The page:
Feminist Friday focuses on “fat as a feminist issue”


Feminist Friday speaker, Amanda Arp, a graduate student and teaching assistant from the Department of English and communication consult for the Writing and Media Center, led a discussion over embracing fat as a feminist and rhetorical issue on Feb. 28.

Loretta Mcgraw

At this week’s Feminist Friday, Amanda Arp, a graduate student and teaching assistant from the Department of English and communication consult for the Writing and Media Center, led a discussion over “embracing fat as a feminist and rhetorical issue.”

Arp is a PhD student studying rhetoric and professional communication in the English Department. Arp’s areas of study are composition pedagogy, visual rhetoric, fat studies and feminist epistemologies, according to her bio from the Women and Gender Studies Program website. 

In 2019, Arp and her colleague Cassidy Boe, an Iowa State alumna, started a study titled “Improving the Plus-Sized Student Experience in Higher Education.” The focus of the research was on the lived experiences of “plus-sized” undergraduate and graduate students at Iowa State. Other research Arp has conducted has been over fatness and constructed space, the writings of fat memoirs and manifestos, rhetorical analysis and her dissertation is over developing a fat rhetoric.

Much of her research and expansion on fat as a feminist issue includes the novels “Coping Mechanism for Gendered Anguish” by Susan Orbach, “Weighing In: Obesity, Food Justice, and the Limits of Capitalism” by Julie Guthman, “Why Fat is a Feminist Issue” by Abigail C. Saguy, “Unbearable Weight” by Susan Bordo, and “Is Fat a Feminist Issue? Exploring the Gendered Nature of Weight Bias” by Esther Rothblum and Janna Fikkan in an article published in Sex Roles.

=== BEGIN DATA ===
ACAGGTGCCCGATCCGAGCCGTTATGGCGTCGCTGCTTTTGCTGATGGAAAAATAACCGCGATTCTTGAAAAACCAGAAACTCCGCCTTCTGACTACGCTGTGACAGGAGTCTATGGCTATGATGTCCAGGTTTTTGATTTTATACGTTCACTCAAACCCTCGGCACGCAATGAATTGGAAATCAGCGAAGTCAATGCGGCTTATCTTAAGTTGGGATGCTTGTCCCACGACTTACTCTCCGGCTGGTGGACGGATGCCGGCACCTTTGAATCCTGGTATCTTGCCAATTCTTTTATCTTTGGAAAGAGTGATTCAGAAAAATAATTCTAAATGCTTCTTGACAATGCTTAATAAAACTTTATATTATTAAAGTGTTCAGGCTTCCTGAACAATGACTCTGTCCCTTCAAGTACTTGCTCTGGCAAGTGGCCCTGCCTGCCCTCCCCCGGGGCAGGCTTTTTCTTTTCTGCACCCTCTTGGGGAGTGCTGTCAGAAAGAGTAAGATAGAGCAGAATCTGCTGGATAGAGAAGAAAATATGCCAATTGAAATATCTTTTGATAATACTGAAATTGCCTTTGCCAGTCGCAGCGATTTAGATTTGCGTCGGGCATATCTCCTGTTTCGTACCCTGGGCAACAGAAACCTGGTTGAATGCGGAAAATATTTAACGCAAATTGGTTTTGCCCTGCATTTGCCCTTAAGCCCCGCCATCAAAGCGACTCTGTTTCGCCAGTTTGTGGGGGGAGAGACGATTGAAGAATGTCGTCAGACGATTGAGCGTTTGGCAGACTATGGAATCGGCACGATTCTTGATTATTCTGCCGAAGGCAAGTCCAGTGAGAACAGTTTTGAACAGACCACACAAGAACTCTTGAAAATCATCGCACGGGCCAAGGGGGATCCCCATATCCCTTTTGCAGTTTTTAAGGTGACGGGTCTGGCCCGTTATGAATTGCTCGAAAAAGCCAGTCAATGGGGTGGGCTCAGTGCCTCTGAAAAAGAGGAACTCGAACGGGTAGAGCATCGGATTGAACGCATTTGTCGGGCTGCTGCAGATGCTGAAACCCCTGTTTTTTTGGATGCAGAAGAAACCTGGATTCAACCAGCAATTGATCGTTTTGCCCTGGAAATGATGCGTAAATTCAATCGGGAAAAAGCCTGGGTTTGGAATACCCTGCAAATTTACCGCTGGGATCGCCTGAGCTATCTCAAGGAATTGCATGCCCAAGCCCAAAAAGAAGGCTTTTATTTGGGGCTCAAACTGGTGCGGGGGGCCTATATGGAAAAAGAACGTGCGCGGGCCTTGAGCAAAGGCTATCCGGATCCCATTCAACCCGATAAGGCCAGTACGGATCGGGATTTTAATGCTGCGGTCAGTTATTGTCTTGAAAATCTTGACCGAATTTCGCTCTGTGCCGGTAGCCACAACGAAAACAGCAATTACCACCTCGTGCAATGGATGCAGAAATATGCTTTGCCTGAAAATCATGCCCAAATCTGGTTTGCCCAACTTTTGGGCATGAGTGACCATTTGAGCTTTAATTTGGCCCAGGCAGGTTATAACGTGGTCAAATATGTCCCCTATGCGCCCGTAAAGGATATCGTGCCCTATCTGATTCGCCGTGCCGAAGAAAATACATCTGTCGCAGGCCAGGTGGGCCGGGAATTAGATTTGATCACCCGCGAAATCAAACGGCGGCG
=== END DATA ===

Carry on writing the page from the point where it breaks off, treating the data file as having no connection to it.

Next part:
The main features of Friday’s discussion were focused on fatness in American society, fat as a feminist issue and rhetorical issue and the areas of Arp’s research in the way people use language in shaping discrimination. Arp’s presentation addressed the different neutral terms to use versus the inappropriate even insulting terminology people to avoid.

Arp’s discussion was based upon the fact that all beings have a certain level of fatness in their bodies and that every person has personally or knows someone who has experienced certain terms and language used to discuss people’s bodily figure.

To give attendees some perspective, Arp presented examples of women who used language to resist pressures from society from the Feminist Manifestos “You Have The Right to Remain Fat” by Virgil Tovar and “Bad Feminist Essays” by Roxane Gay. They contain feminist theory, actions for change and conceptions of feminist thought and activism. 

“Women are supposed to fade into the background they’re not meant to take up that much space,” Arp said. “So when we are considering the influence of fat we can see these gendered elements which generally lead into our understanding of fat as a feminist issue.” 

To participate in Arp and Boe’s study “The Fat Student Experience in Higher Education” individuals can email Arp at [email protected] to set up an in person or video chat 30 to 60 minute interview. 

The next Feminst Friday will take place at 1 p.m. March 27 in the Margaret Sloss Center for Women and Gender Equity. It will feature Jenny Pollard a Communications and Program Coordinator at Iowa State University who will be hosting a discussion on “The Double Burden: Perspectives from a Feminist Caretaker”.